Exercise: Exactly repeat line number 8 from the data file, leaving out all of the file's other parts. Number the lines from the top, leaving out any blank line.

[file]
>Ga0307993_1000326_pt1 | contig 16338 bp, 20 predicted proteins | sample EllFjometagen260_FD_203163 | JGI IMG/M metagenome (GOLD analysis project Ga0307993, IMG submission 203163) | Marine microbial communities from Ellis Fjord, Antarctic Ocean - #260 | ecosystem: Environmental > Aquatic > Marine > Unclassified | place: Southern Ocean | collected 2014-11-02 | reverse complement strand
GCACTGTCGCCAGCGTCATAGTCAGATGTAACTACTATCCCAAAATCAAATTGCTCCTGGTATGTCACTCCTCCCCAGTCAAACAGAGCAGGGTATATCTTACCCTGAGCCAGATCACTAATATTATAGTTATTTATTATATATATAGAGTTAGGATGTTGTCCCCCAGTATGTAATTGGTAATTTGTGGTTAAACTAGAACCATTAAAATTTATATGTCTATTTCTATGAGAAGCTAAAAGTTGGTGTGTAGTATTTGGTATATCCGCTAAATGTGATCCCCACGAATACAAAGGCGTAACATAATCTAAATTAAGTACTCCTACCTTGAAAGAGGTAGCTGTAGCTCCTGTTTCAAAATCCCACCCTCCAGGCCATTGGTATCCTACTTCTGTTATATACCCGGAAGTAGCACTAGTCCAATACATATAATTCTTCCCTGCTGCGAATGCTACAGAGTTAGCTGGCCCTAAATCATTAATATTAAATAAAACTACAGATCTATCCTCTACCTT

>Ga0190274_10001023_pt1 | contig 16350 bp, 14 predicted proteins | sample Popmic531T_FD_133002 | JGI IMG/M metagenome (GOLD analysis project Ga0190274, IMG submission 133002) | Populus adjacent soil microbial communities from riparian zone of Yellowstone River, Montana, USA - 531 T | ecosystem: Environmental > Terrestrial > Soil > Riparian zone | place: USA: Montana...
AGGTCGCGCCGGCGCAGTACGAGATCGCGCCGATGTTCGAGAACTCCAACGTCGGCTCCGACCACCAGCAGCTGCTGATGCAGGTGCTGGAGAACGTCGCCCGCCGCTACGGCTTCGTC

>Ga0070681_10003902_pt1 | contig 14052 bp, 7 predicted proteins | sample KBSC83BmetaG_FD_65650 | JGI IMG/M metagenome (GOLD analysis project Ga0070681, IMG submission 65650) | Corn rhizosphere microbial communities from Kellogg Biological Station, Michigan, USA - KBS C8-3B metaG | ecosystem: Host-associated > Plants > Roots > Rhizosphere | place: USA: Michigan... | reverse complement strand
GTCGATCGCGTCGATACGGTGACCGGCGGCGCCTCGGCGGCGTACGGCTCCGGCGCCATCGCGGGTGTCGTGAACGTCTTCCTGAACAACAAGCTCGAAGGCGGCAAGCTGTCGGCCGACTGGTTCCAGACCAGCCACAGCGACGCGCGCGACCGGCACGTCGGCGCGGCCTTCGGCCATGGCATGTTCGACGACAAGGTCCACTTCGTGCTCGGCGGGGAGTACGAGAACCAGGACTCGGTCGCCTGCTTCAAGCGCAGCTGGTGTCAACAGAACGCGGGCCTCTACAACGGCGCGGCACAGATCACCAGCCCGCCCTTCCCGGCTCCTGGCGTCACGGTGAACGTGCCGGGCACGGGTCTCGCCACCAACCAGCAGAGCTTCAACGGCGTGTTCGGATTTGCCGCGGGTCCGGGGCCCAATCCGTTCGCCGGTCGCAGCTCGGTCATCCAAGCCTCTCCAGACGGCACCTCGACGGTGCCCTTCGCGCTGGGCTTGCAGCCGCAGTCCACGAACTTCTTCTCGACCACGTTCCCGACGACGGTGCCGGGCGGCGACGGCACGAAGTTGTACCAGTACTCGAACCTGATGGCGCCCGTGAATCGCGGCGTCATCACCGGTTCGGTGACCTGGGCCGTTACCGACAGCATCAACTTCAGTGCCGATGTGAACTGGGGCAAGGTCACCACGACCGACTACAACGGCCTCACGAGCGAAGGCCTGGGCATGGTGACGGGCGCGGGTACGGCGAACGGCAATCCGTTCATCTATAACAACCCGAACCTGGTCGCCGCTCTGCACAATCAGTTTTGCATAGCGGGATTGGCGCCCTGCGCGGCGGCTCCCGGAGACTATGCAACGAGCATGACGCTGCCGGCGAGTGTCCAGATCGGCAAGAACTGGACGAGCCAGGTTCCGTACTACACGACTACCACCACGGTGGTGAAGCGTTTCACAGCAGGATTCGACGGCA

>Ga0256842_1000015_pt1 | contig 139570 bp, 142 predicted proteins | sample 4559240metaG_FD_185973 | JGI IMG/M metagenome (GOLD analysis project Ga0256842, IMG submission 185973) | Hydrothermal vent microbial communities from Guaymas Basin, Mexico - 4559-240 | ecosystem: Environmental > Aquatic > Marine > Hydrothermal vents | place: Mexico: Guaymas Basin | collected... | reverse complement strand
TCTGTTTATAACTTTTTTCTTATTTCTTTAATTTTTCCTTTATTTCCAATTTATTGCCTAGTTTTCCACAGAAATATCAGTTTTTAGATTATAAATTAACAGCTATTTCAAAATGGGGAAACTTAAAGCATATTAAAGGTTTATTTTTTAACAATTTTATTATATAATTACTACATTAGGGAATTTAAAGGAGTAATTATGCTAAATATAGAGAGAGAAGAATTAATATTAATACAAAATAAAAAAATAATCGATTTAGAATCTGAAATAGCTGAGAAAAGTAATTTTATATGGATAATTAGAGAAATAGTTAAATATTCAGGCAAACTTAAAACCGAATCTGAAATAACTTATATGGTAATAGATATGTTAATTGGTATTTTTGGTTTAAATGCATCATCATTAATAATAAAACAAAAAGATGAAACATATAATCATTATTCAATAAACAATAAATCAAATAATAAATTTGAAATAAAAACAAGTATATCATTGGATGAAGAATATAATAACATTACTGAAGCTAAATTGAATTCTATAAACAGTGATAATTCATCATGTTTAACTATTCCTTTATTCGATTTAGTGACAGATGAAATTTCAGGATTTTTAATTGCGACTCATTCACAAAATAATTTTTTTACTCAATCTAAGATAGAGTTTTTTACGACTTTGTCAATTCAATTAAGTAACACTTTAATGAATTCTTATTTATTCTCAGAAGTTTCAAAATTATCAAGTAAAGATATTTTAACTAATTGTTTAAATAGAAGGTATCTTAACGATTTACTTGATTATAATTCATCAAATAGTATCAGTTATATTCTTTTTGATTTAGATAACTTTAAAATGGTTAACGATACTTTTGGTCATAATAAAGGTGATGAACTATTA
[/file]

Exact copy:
TCTGTTTATAACTTTTTTCTTATTTCTTTAATTTTTCCTTTATTTCCAATTTATTGCCTAGTTTTCCACAGAAATATCAGTTTTTAGATTATAAATTAACAGCTATTTCAAAATGGGGAAACTTAAAGCATATTAAAGGTTTATTTTTTAACAATTTTATTATATAATTACTACATTAGGGAATTTAAAGGAGTAATTATGCTAAATATAGAGAGAGAAGAATTAATATTAATACAAAATAAAAAAATAATCGATTTAGAATCTGAAATAGCTGAGAAAAGTAATTTTATATGGATAATTAGAGAAATAGTTAAATATTCAGGCAAACTTAAAACCGAATCTGAAATAACTTATATGGTAATAGATATGTTAATTGGTATTTTTGGTTTAAATGCATCATCATTAATAATAAAACAAAAAGATGAAACATATAATCATTATTCAATAAACAATAAATCAAATAATAAATTTGAAATAAAAACAAGTATATCATTGGATGAAGAATATAATAACATTACTGAAGCTAAATTGAATTCTATAAACAGTGATAATTCATCATGTTTAACTATTCCTTTATTCGATTTAGTGACAGATGAAATTTCAGGATTTTTAATTGCGACTCATTCACAAAATAATTTTTTTACTCAATCTAAGATAGAGTTTTTTACGACTTTGTCAATTCAATTAAGTAACACTTTAATGAATTCTTATTTATTCTCAGAAGTTTCAAAATTATCAAGTAAAGATATTTTAACTAATTGTTTAAATAGAAGGTATCTTAACGATTTACTTGATTATAATTCATCAAATAGTATCAGTTATATTCTTTTTGATTTAGATAACTTTAAAATGGTTAACGATACTTTTGGTCATAATAAAGGTGATGAACTATTA